Symptoms follow a particular pathology. In the disease’s early stages, a patient typically complains of a general unwell feeling, called “malaise” by doctors. From there, the patient will usually pass quite suddenly into an influenza-like stage and develop a fever of at least 100.9 degrees Fahrenheit (38.3 degrees Celsius). The patient’s condition then gradually worsens until the more severe symptoms appear, which include internal and external bleeding, and exsanguination through the skin and other orifices. Even with treatment, the patient is at a high risk for death if the disease reaches this stage.
3. Current Ebola Outbreak
The Centers for Disease (CDC) claim the world is currently undergoing the deadliest Ebola outbreak in known history. This particular outbreak is centred in West Africa, and is believed to have begun in February 2014. The majority of infections are thought to have taken place during the period between March and late July, 2014. Health officials believe that the epidemic began in the nation of Guinea, then spread to nearby Sierra Leone and Liberia. Some reports claim that it began with a single case, in which the patient was not properly isolated.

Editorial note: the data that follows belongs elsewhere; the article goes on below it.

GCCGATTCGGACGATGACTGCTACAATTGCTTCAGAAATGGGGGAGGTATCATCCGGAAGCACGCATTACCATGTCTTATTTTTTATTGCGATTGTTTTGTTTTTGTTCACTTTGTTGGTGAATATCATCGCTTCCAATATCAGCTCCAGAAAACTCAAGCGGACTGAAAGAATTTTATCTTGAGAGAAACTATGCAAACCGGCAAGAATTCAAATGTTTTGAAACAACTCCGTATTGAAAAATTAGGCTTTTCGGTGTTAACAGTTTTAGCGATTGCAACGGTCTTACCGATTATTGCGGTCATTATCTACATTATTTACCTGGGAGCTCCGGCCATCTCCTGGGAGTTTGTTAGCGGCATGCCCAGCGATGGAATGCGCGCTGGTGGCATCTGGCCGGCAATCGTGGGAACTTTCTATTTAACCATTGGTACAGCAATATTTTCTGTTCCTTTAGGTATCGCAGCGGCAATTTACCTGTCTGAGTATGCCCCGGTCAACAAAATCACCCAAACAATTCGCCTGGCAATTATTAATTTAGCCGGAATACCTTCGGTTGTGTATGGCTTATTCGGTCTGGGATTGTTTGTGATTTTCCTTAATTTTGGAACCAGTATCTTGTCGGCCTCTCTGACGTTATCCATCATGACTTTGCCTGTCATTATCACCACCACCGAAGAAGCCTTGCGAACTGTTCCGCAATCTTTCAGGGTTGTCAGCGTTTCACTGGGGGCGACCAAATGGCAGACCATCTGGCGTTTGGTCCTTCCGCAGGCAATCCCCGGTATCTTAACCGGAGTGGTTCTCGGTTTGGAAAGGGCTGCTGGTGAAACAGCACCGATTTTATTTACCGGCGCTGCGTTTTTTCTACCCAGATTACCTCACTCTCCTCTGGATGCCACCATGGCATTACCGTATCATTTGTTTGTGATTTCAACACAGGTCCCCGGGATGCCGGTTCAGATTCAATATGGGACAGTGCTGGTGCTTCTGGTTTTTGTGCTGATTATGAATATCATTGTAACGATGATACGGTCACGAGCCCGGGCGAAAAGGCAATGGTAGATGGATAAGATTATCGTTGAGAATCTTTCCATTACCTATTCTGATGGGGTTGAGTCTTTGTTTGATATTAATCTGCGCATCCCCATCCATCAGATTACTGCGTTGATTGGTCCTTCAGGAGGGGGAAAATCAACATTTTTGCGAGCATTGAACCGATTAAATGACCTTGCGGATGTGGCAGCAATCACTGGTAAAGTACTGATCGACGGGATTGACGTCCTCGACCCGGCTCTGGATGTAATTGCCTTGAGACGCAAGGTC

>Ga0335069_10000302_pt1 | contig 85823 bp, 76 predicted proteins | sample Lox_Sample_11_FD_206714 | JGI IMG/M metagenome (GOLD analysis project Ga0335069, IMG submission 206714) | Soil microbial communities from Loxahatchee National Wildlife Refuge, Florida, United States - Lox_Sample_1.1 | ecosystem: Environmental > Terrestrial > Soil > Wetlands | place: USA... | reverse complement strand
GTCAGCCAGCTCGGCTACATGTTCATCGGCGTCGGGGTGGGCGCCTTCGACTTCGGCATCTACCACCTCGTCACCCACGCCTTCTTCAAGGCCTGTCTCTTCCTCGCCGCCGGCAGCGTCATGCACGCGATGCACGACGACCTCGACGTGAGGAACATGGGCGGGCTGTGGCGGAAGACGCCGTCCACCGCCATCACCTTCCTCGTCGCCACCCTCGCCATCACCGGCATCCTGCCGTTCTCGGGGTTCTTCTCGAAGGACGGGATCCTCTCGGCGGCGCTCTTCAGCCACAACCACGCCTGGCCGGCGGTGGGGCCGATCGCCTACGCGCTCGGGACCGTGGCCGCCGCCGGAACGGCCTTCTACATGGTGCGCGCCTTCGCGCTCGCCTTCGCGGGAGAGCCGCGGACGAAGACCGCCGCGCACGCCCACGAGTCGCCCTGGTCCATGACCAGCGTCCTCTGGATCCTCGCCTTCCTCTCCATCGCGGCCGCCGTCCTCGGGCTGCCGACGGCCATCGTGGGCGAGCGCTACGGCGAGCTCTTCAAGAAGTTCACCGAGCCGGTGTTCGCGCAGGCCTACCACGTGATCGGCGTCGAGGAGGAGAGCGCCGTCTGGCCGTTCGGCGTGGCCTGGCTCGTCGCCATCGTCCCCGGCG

One of the major reasons for the spread of the outbreak is that people living in affected regions have not responded to the instructions of governments, aid workers and medical officials. Large numbers of locals believe that the entire outbreak is a hoax, while others are operating under the assumption that Ebola is being spread deliberately. The countries where the outbreak began are significantly economically disadvantaged, which complicated efforts to contain it.
4. Affected Countries
The current Ebola outbreak was at its worst in Liberia, Sierra Leone and Guinea. Liberia had the greatest number of cases, with more than 7,000 confirmed cases and almost 3,000 deaths. Sierra Leone had about 6,000 cases, while Guinea had about 2,000. Much smaller numbers were seen in other African countries; Nigeria had 20 confirmed cases, while Mali and Senegal had 6 and 1 respectively. In these countries, patients were effectively contained and the disease did not spread in large numbers.